High-functioning binge drinkers can seem charming and stylish. The ultimate case in point: Nick and Nora of the famed Thirties/Forties "Thin Man" film series (you can skip the ad after the first few seconds).
But alcoholism's terrific toll is better sighted on city streets than in celluloid skyscraper scenarios. At least half of all homeless people suffer from dependence on one or another addictive drug. (My Stanford Medicine article "The Neuroscience of Need" explores the physiology of addiction.) Alcohol, the most commonly abused of them all (not counting nicotine), has proved to be a particularly hard one to shake.
"Alcoholism is an immense national and international health problem," I wrote the other day in a news release explaining an exciting step toward a possible cure:
More than 200 million people globally, including 18 million Americans, suffer from it. Binge drinking [roughly four drinks in a single session for a man, five for a woman] substantially increases the likelihood of developing alcoholism. As many as one in four American adults report having engaged in binge drinking in the past month.
While there are a few approved drugs that induce great discomfort when a person uses them drinks alcohol, reduce its pleasant effects, or alleviate some of its unpleasant ones, there's as of yet no "magic bullet" medication that eliminates the powerful cravings driving the addictive behavior to begin with.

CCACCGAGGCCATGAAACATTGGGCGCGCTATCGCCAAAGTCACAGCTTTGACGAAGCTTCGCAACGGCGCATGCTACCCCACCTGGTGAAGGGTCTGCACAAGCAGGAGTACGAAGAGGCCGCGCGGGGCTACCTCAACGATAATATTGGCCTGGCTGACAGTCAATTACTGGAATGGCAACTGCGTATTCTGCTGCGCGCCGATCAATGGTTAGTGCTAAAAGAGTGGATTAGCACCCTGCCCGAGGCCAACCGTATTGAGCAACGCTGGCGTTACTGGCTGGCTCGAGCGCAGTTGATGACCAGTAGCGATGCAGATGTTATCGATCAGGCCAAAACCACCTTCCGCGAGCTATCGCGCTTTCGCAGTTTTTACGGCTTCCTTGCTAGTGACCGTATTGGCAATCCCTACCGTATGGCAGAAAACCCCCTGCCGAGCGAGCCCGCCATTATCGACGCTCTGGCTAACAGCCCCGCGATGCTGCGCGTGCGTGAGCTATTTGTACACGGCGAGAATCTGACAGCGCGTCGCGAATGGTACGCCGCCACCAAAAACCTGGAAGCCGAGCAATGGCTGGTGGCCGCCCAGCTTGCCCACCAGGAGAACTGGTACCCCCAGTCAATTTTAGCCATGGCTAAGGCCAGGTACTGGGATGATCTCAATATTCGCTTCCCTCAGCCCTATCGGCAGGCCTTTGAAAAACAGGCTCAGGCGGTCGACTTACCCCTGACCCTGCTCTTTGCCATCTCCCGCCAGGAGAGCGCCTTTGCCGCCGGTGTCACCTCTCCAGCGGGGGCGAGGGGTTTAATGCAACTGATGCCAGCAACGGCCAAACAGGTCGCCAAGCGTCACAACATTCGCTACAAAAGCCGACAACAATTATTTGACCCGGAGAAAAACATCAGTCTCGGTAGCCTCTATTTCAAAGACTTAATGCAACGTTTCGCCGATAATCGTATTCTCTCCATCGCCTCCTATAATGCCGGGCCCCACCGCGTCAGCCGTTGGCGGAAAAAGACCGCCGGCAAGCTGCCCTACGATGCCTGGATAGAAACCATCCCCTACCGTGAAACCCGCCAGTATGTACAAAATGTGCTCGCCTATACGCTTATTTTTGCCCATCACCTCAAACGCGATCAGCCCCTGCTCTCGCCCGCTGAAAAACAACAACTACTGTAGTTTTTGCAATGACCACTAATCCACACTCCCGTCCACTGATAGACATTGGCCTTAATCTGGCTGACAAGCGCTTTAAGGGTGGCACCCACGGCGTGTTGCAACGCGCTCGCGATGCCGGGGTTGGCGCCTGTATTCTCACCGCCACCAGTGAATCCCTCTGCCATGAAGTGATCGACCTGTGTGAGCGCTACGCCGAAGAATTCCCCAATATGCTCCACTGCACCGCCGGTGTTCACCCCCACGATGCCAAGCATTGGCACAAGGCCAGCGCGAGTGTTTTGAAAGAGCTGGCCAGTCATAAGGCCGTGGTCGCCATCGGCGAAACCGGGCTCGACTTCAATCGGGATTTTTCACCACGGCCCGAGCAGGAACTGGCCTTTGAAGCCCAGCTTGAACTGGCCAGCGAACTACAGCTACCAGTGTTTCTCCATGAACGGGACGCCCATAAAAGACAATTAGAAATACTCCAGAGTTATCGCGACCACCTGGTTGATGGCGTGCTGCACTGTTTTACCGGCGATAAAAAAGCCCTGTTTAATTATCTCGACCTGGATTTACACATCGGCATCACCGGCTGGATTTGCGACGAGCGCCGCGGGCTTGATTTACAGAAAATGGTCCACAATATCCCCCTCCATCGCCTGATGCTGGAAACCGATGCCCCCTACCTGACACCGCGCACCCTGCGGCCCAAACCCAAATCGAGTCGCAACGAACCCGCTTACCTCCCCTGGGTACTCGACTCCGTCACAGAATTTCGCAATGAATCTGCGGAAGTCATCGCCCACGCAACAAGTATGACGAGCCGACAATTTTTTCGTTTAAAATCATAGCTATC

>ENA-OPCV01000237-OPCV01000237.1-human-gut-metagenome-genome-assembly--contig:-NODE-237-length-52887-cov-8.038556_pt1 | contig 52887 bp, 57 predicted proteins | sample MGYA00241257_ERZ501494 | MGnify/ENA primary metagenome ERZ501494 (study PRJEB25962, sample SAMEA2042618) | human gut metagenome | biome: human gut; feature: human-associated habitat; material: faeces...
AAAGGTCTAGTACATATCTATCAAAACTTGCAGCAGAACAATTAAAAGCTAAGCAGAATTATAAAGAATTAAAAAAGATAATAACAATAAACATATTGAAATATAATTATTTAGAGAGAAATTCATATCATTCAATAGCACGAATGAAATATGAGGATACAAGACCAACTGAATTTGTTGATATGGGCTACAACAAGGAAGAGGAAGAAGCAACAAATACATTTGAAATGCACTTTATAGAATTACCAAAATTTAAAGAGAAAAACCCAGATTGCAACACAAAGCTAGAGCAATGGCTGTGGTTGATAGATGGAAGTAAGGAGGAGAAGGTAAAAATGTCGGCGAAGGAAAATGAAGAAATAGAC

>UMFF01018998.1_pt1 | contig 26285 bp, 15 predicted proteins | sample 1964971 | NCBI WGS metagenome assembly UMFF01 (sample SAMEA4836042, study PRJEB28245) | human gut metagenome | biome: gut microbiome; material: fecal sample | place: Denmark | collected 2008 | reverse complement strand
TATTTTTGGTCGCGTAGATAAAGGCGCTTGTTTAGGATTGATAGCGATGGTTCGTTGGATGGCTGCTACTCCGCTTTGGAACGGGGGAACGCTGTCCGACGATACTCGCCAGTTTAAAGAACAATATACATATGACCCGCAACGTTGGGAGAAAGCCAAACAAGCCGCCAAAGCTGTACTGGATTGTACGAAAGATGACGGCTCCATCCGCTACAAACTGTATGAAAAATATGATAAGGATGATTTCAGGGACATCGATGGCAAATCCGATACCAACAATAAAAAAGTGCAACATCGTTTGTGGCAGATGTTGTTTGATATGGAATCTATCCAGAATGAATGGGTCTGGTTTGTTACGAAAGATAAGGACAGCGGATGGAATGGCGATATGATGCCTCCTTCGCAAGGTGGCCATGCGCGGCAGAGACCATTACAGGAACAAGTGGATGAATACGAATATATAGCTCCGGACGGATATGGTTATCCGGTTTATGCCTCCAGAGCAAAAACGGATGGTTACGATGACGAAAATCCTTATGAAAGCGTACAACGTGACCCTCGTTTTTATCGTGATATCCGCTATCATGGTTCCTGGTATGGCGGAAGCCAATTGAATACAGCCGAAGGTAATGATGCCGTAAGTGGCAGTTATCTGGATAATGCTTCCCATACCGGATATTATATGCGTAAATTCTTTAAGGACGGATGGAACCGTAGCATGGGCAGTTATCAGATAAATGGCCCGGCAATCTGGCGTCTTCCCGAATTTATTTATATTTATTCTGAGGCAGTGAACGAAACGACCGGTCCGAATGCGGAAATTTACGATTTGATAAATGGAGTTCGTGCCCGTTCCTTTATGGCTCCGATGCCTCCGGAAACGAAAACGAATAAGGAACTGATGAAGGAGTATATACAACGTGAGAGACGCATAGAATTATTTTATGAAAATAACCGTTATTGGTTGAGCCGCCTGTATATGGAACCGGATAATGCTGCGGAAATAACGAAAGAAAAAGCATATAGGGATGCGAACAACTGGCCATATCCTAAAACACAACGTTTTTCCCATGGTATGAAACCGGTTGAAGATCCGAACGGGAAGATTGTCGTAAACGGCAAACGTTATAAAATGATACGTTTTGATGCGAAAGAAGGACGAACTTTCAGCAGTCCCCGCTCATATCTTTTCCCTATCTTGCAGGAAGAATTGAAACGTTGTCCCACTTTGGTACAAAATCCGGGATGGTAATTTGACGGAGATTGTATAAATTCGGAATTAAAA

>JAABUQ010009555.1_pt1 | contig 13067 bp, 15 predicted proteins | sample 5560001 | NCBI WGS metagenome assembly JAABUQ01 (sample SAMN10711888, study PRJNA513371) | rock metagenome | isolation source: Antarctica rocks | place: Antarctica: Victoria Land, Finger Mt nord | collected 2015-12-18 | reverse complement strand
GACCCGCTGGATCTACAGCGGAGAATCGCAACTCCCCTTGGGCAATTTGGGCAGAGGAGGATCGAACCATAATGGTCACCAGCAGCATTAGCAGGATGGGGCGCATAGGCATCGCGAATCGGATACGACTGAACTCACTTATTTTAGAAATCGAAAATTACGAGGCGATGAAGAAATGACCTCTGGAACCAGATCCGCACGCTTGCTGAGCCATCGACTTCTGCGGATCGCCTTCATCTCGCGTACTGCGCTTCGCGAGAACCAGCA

But a study, just published in Science, by Stanford neuroscientist Jun Ding, PhD, and his associates, may be holding the ticket to such a medication. In the study, Ding's team identified a previously unknown biochemical assembly line, in a network of nerve cells strongly tied to addiction, that produces a substance whose effect appears to prevent pleasurable activity from becoming addictive. The substance, known as GABA, acts as a brake on downstream nerve-cell transmission.
In experiments with mice, the researchers showed that binge-drinking shuts down this assembly line. So does a cluster of genetic mutations already known to be associated with alcoholism. The study also demonstrated that specifically restoring GABA levels, by tweaking this just-unearthed production line in the addiction-fueling nerve cells, prevents an otherwise prominent turn toward alcohol preference and consumption in mice who've undergone the murine equivalent of the Nick-and-Nora experience.
GABA is hugely important and mightily abundant throughout the brain. But in almost the entirety of that organ it's produced by a different assembly line employing other components and steps. In contrast, the novel, "alternative" assembly line looks to be situated only in the very nerve cells that, absent GABA's braking action, fuel addiction. So a drug that souped up the alternative GABA assembly line without inducing the chemical's overproduction the rest of the brain (which could be as disastrous as an overdose of Valium or similar drugs) could someday turn out to be just the magic bullet that shoots down addiction by shutting down the craving for alcohol - and, it may turn out, cocaine, morphine, and even gambling or compulsive email checking.
Previously: Alcohol: Not just a man's problem, The trial: My Kafkaesque dance with dopamine and Better than the real thing: How drugs hot wire our brains' reward circuitry
Photo by Stuart Richards